Consumer safety is paramount to us – we are very conservative, organised and disciplined in our approach when it comes to consumer safety. In the e-pharmacy model, transaction and prescription record is available for all the medicines including OTC medicines. In addition, medicines can also be traced back to the channel/ manufacturer/ supplier thereby making the market a lot more transparent. Hence, ensuring authenticity is strictly maintained in an e-pharmacy model. This is contrary to the myth that the e-pharmacies creates an entry for sub-standard medicines.

The laws against poor quality are stringent, but a non-digitised/ cash dominated grey channel ensures poor compliance and accountability. Whereas, e-pharmacies ensure a fully auditable and accountable supply chain with a full Track and Trace right up to the consumer.

Moreover, there are stringent requirements for vendor on-boarding. Only vendors compliant under the Drugs and Cosmetics Act and possessing other required licences (such as FSSAI) are on-boarded by the ePharmacies. The players dealing with poor quality medicines, out of their own self-interest, stay away from traceable systems and operate in the ecosystem that has non-recorded and cash-based transactions.

How can e-pharmacies become a high-value partner with for the government and its different schemes?

e-pharmacy technology has the ability to transform government initiatives in several ways to successfully implement its schemes and initiatives.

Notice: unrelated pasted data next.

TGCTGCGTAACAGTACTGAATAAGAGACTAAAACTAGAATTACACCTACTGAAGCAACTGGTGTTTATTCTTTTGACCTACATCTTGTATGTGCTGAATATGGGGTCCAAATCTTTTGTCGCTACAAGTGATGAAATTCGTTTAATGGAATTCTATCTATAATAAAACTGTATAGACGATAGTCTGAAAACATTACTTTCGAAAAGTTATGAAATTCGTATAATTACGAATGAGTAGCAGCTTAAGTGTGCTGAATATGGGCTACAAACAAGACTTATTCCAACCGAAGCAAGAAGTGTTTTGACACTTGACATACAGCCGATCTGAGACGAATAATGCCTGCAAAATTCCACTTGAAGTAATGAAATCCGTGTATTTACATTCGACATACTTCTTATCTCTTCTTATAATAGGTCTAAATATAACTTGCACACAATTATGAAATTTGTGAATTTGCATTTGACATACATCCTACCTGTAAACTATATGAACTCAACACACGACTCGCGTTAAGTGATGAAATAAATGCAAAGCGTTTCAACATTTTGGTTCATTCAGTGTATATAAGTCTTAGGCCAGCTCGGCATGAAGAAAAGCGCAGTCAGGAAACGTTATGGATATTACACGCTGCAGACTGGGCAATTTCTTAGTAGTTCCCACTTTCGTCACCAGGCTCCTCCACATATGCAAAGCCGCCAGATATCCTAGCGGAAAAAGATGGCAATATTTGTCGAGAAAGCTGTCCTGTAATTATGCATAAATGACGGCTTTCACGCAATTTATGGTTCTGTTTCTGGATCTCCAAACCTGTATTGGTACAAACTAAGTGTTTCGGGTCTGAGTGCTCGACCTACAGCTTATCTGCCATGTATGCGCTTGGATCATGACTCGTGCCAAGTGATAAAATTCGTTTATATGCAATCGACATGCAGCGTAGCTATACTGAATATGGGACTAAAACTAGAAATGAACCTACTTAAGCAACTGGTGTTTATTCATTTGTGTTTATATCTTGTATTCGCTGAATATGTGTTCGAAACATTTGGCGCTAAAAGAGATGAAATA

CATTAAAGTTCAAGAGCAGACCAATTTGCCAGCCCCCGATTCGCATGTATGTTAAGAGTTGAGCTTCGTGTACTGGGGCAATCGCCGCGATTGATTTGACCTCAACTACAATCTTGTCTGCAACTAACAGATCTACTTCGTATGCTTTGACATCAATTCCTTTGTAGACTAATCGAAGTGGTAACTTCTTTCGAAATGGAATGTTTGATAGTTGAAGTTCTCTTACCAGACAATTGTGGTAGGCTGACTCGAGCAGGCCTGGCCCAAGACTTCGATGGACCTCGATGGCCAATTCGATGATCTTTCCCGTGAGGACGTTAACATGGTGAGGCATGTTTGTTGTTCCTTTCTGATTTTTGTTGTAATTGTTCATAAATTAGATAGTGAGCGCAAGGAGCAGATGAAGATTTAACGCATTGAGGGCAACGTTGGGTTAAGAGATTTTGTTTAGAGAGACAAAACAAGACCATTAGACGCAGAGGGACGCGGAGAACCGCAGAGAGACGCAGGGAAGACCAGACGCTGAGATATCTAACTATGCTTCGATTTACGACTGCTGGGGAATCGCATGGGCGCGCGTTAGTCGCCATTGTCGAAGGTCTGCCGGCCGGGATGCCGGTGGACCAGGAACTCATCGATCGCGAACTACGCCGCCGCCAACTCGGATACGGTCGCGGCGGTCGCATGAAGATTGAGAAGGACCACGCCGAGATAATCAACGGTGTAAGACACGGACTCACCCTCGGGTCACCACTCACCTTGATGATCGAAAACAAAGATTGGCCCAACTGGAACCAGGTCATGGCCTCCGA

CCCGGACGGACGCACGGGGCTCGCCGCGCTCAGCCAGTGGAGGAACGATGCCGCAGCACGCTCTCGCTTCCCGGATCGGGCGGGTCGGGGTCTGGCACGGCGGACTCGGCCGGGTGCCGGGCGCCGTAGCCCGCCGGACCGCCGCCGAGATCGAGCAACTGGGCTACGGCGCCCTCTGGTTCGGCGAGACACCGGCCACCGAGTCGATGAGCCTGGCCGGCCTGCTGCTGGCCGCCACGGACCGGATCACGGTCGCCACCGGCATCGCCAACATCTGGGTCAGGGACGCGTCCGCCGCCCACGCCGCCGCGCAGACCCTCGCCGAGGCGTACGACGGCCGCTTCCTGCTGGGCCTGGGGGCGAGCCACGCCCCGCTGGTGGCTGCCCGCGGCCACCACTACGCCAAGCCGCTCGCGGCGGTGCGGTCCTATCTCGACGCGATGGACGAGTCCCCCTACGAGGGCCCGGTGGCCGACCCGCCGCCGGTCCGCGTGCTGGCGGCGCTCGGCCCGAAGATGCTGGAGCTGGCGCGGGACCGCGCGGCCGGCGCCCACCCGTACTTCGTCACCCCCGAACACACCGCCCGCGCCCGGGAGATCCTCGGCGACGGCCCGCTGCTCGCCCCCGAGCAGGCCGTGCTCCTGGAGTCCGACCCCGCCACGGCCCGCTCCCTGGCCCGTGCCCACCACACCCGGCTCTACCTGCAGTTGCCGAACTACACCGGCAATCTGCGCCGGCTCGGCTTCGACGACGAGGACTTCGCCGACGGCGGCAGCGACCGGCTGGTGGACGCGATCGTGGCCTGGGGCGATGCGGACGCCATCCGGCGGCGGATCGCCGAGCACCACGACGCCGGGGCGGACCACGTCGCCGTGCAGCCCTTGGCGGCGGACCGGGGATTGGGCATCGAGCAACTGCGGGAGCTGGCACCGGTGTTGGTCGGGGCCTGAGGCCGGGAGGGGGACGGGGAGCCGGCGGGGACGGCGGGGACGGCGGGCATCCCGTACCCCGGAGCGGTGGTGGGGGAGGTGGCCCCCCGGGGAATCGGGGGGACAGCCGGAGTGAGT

Pradhan Mantri Bhartiya Janaushadhi Pariyojana (PMBJP): The cost of medicines is still borne out-of-pocket by citizens. The government launched the Janaushadhi Pariyojna to provide quality generic medicines through more than 6300 Jan Aushadhi centres are functioning across 726 districts in the country. The Sugam Mobile app was launched to drive awareness about nearby Jan Aushadhi centres. However, the consumers have to physically visit the Jan Aushadhi centres to purchase the medicines. The travelling cost and other indirect cost diminish the intended price benefit. e-pharmacy technologies for home delivery of medicines can amplify the efforts to ensure access to affordable and quality medicines. Buying medicines from Jan Aushadhi stores from the comfort of the consumer’s home is especially highly valuable for senior citizens and those suffering from physical debilitation and incapacitation. It is also beneficial for those residing in remote areas with inadequate access to these stores.

National Digital Health Mission: A vibrant e-pharmacy sector continues to be a key element in successfully implementing the National Digital Health Mission, e-pharmacy operations are completely digital and all details pertaining to every transaction are documented can provide invaluable data and information necessary for the successful implementation of the NDHM.